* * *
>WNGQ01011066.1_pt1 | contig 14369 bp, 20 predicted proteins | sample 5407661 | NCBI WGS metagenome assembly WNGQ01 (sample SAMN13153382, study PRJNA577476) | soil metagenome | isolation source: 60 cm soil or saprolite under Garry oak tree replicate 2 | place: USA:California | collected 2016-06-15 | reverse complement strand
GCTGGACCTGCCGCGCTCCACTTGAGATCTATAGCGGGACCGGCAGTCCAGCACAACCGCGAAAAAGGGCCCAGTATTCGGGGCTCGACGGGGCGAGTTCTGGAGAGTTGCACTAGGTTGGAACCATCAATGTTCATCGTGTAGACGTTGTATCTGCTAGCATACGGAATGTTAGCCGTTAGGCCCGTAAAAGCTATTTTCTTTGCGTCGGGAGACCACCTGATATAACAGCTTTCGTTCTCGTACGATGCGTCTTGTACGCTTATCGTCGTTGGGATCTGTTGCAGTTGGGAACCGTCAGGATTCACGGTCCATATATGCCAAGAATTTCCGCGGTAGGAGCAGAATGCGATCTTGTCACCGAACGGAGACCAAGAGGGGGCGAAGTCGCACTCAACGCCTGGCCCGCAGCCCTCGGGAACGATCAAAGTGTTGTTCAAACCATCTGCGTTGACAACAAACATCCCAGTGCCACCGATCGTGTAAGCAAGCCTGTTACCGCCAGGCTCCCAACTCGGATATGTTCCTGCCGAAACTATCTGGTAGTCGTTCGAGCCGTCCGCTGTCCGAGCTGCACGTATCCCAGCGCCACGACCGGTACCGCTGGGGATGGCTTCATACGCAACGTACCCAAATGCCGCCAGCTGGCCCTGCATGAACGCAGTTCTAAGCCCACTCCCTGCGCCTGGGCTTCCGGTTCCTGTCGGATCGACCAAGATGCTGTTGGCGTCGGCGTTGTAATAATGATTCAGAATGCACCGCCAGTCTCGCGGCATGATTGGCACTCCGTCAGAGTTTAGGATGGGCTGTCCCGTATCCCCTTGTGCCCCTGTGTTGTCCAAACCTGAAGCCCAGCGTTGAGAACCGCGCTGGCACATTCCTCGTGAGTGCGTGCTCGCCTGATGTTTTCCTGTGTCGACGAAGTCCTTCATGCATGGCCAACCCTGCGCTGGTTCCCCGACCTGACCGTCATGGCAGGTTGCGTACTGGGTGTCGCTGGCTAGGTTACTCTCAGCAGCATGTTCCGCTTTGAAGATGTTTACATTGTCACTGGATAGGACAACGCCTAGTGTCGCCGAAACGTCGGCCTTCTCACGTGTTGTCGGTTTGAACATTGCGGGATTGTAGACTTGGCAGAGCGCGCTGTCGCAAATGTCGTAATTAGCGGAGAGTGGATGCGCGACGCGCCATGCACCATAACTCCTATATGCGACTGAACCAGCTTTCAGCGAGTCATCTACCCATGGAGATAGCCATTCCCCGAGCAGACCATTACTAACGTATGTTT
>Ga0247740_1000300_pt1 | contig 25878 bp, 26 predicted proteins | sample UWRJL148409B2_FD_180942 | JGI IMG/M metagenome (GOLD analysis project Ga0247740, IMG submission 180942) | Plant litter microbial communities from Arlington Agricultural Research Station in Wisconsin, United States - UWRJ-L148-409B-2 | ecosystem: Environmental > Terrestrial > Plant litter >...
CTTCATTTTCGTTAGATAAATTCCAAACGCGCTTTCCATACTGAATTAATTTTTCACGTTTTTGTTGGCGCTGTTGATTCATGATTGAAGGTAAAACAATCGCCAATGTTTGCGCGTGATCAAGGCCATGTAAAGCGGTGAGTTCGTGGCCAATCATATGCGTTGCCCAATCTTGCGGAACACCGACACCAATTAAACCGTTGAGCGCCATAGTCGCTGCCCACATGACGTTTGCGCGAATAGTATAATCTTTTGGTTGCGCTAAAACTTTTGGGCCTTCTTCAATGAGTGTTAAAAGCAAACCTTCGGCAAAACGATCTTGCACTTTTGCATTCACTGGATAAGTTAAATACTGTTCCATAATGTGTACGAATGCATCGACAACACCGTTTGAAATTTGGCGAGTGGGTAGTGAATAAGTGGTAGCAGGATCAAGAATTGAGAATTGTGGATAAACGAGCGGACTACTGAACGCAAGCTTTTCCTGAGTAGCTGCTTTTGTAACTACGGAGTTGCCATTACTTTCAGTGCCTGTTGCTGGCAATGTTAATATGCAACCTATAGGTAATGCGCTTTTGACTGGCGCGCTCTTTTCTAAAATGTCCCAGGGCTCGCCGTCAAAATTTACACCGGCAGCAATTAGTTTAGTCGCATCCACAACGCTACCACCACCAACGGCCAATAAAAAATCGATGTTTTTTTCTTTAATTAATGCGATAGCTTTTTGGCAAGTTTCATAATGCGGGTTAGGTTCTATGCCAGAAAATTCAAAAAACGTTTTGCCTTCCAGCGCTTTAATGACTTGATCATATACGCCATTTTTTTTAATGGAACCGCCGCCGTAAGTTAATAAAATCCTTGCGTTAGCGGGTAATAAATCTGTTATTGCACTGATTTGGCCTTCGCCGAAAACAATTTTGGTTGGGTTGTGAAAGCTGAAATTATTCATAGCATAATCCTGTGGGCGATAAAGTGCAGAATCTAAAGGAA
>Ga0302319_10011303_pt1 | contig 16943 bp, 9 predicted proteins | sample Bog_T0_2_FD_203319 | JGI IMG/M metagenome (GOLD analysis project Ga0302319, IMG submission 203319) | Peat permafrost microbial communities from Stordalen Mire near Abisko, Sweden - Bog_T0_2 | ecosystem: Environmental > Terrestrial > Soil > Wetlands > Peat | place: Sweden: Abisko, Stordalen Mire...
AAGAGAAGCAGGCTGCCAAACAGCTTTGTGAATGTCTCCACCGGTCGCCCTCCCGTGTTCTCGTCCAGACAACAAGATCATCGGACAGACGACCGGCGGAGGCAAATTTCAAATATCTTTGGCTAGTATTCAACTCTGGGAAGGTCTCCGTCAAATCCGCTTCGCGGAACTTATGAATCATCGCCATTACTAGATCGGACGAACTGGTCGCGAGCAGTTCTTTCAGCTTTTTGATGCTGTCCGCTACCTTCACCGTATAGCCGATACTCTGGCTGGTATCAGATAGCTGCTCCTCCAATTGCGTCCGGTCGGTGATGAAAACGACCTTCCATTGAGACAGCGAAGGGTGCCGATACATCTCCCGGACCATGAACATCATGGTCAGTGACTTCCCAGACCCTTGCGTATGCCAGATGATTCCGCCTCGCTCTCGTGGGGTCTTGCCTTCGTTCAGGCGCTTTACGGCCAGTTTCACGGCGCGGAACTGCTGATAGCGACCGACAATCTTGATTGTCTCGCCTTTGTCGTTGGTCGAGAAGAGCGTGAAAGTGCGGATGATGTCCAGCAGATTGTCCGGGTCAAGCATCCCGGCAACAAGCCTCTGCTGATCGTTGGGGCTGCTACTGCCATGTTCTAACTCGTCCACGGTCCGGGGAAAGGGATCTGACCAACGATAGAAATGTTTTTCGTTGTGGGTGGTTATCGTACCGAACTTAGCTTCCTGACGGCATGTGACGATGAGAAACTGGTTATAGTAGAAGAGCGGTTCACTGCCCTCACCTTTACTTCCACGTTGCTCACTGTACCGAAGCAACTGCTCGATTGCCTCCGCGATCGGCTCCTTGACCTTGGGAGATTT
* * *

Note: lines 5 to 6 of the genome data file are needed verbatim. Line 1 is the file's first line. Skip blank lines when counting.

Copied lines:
>Ga0302319_10011303_pt1 | contig 16943 bp, 9 predicted proteins | sample Bog_T0_2_FD_203319 | JGI IMG/M metagenome (GOLD analysis project Ga0302319, IMG submission 203319) | Peat permafrost microbial communities from Stordalen Mire near Abisko, Sweden - Bog_T0_2 | ecosystem: Environmental > Terrestrial > Soil > Wetlands > Peat | place: Sweden: Abisko, Stordalen Mire...
AAGAGAAGCAGGCTGCCAAACAGCTTTGTGAATGTCTCCACCGGTCGCCCTCCCGTGTTCTCGTCCAGACAACAAGATCATCGGACAGACGACCGGCGGAGGCAAATTTCAAATATCTTTGGCTAGTATTCAACTCTGGGAAGGTCTCCGTCAAATCCGCTTCGCGGAACTTATGAATCATCGCCATTACTAGATCGGACGAACTGGTCGCGAGCAGTTCTTTCAGCTTTTTGATGCTGTCCGCTACCTTCACCGTATAGCCGATACTCTGGCTGGTATCAGATAGCTGCTCCTCCAATTGCGTCCGGTCGGTGATGAAAACGACCTTCCATTGAGACAGCGAAGGGTGCCGATACATCTCCCGGACCATGAACATCATGGTCAGTGACTTCCCAGACCCTTGCGTATGCCAGATGATTCCGCCTCGCTCTCGTGGGGTCTTGCCTTCGTTCAGGCGCTTTACGGCCAGTTTCACGGCGCGGAACTGCTGATAGCGACCGACAATCTTGATTGTCTCGCCTTTGTCGTTGGTCGAGAAGAGCGTGAAAGTGCGGATGATGTCCAGCAGATTGTCCGGGTCAAGCATCCCGGCAACAAGCCTCTGCTGATCGTTGGGGCTGCTACTGCCATGTTCTAACTCGTCCACGGTCCGGGGAAAGGGATCTGACCAACGATAGAAATGTTTTTCGTTGTGGGTGGTTATCGTACCGAACTTAGCTTCCTGACGGCATGTGACGATGAGAAACTGGTTATAGTAGAAGAGCGGTTCACTGCCCTCACCTTTACTTCCACGTTGCTCACTGTACCGAAGCAACTGCTCGATTGCCTCCGCGATCGGCTCCTTGACCTTGGGAGATTT